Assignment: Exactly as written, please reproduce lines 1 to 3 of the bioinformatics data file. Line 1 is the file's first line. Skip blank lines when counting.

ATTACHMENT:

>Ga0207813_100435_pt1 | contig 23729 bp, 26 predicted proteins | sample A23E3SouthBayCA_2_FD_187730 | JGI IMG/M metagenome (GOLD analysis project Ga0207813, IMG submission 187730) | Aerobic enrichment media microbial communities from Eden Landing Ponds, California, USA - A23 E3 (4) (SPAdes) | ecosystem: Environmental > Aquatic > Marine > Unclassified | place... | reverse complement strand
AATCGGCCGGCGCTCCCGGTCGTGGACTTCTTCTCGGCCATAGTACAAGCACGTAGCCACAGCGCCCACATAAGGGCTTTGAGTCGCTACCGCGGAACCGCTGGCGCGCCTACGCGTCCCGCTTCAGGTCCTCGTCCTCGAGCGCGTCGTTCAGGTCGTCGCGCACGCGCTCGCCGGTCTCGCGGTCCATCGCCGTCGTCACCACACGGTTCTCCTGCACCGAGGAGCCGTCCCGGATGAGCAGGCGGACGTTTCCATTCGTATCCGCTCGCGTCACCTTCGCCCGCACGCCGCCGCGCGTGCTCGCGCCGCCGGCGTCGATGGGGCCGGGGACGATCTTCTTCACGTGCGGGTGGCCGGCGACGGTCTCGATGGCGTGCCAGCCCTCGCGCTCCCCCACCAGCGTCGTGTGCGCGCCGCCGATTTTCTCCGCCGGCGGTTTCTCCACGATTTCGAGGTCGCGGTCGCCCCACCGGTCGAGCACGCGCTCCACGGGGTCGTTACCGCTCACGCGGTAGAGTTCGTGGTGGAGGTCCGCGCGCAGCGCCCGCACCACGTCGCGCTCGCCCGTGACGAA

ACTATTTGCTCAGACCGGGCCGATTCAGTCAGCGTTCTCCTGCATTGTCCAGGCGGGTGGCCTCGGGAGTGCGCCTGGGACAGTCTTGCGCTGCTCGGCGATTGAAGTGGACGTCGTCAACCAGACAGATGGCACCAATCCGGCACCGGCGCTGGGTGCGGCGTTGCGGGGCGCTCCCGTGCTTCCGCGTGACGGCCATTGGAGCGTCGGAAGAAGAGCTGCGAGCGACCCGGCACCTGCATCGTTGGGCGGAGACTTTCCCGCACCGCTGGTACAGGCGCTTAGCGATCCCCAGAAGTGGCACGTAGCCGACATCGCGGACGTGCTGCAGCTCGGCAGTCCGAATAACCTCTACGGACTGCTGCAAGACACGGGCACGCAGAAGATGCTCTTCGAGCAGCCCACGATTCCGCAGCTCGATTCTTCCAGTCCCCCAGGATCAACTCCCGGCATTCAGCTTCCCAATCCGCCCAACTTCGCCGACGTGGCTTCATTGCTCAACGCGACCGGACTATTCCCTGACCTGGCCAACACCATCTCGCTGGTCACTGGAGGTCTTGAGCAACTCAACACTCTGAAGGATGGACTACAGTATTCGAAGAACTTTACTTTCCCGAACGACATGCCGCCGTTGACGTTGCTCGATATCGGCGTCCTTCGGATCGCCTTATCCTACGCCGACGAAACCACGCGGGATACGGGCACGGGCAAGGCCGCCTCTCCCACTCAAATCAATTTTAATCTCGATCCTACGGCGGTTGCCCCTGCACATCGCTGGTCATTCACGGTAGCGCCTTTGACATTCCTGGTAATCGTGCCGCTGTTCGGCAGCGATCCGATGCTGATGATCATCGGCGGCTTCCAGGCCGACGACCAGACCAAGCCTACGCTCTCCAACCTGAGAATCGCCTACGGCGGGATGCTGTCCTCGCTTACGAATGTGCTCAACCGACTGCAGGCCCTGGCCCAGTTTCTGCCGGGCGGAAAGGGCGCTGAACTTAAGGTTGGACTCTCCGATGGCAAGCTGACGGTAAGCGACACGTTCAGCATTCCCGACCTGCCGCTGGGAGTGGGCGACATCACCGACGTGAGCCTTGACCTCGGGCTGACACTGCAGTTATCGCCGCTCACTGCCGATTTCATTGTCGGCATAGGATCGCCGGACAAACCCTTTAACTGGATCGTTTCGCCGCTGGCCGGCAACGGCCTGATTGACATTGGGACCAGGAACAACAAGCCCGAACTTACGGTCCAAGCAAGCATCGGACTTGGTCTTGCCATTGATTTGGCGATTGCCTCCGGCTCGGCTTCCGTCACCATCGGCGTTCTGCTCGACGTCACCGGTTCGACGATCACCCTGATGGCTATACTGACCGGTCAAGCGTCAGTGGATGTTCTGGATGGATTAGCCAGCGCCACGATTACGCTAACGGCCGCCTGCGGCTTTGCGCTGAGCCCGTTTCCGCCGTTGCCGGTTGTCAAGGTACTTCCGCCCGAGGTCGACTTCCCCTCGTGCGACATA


>Ga0207813_100435_pt1 | contig 23729 bp, 26 predicted proteins | sample A23E3SouthBayCA_2_FD_187730 | JGI IMG/M metagenome (GOLD analysis project Ga0207813, IMG submission 187730) | Aerobic enrichment media microbial communities from Eden Landing Ponds, California, USA - A23 E3 (4) (SPAdes) | ecosystem: Environmental > Aquatic > Marine > Unclassified | place... | reverse complement strand
AATCGGCCGGCGCTCCCGGTCGTGGACTTCTTCTCGGCCATAGTACAAGCACGTAGCCACAGCGCCCACATAAGGGCTTTGAGTCGCTACCGCGGAACCGCTGGCGCGCCTACGCGTCCCGCTTCAGGTCCTCGTCCTCGAGCGCGTCGTTCAGGTCGTCGCGCACGCGCTCGCCGGTCTCGCGGTCCATCGCCGTCGTCACCACACGGTTCTCCTGCACCGAGGAGCCGTCCCGGATGAGCAGGCGGACGTTTCCATTCGTATCCGCTCGCGTCACCTTCGCCCGCACGCCGCCGCGCGTGCTCGCGCCGCCGGCGTCGATGGGGCCGGGGACGATCTTCTTCACGTGCGGGTGGCCGGCGACGGTCTCGATGGCGTGCCAGCCCTCGCGCTCCCCCACCAGCGTCGTGTGCGCGCCGCCGATTTTCTCCGCCGGCGGTTTCTCCACGATTTCGAGGTCGCGGTCGCCCCACCGGTCGAGCACGCGCTCCACGGGGTCGTTACCGCTCACGCGGTAGAGTTCGTGGTGGAGGTCCGCGCGCAGCGCCCGCACCACGTCGCGCTCGCCCGTGACGAA

ACTATTTGCTCAGACCGGGCCGATTCAGTCAGCGTTCTCCTGCATTGTCCAGGCGGGTGGCCTCGGGAGTGCGCCTGGGACAGTCTTGCGCTGCTCGGCGATTGAAGTGGACGTCGTCAACCAGACAGATGGCACCAATCCGGCACCGGCGCTGGGTGCGGCGTTGCGGGGCGCTCCCGTGCTTCCGCGTGACGGCCATTGGAGCGTCGGAAGAAGAGCTGCGAGCGACCCGGCACCTGCATCGTTGGGCGGAGACTTTCCCGCACCGCTGGTACAGGCGCTTAGCGATCCCCAGAAGTGGCACGTAGCCGACATCGCGGACGTGCTGCAGCTCGGCAGTCCGAATAACCTCTACGGACTGCTGCAAGACACGGGCACGCAGAAGATGCTCTTCGAGCAGCCCACGATTCCGCAGCTCGATTCTTCCAGTCCCCCAGGATCAACTCCCGGCATTCAGCTTCCCAATCCGCCCAACTTCGCCGACGTGGCTTCATTGCTCAACGCGACCGGACTATTCCCTGACCTGGCCAACACCATCTCGCTGGTCACTGGAGGTCTTGAGCAACTCAACACTCTGAAGGATGGACTACAGTATTCGAAGAACTTTACTTTCCCGAACGACATGCCGCCGTTGACGTTGCTCGATATCGGCGTCCTTCGGATCGCCTTATCCTACGCCGACGAAACCACGCGGGATACGGGCACGGGCAAGGCCGCCTCTCCCACTCAAATCAATTTTAATCTCGATCCTACGGCGGTTGCCCCTGCACATCGCTGGTCATTCACGGTAGCGCCTTTGACATTCCTGGTAATCGTGCCGCTGTTCGGCAGCGATCCGATGCTGATGATCATCGGCGGCTTCCAGGCCGACGACCAGACCAAGCCTACGCTCTCCAACCTGAGAATCGCCTACGGCGGGATGCTGTCCTCGCTTACGAATGTGCTCAACCGACTGCAGGCCCTGGCCCAGTTTCTGCCGGGCGGAAAGGGCGCTGAACTTAAGGTTGGACTCTCCGATGGCAAGCTGACGGTAAGCGACACGTTCAGCATTCCCGACCTGCCGCTGGGAGTGGGCGACATCACCGACGTGAGCCTTGACCTCGGGCTGACACTGCAGTTATCGCCGCTCACTGCCGATTTCATTGTCGGCATAGGATCGCCGGACAAACCCTTTAACTGGATCGTTTCGCCGCTGGCCGGCAACGGCCTGATTGACATTGGGACCAGGAACAACAAGCCCGAACTTACGGTCCAAGCAAGCATCGGACTTGGTCTTGCCATTGATTTGGCGATTGCCTCCGGCTCGGCTTCCGTCACCATCGGCGTTCTGCTCGACGTCACCGGTTCGACGATCACCCTGATGGCTATACTGACCGGTCAAGCGTCAGTGGATGTTCTGGATGGATTAGCCAGCGCCACGATTACGCTAACGGCCGCCTGCGGCTTTGCGCTGAGCCCGTTTCCGCCGTTGCCGGTTGTCAAGGTACTTCCGCCCGAGGTCGACTTCCCCTCGTGCGACATA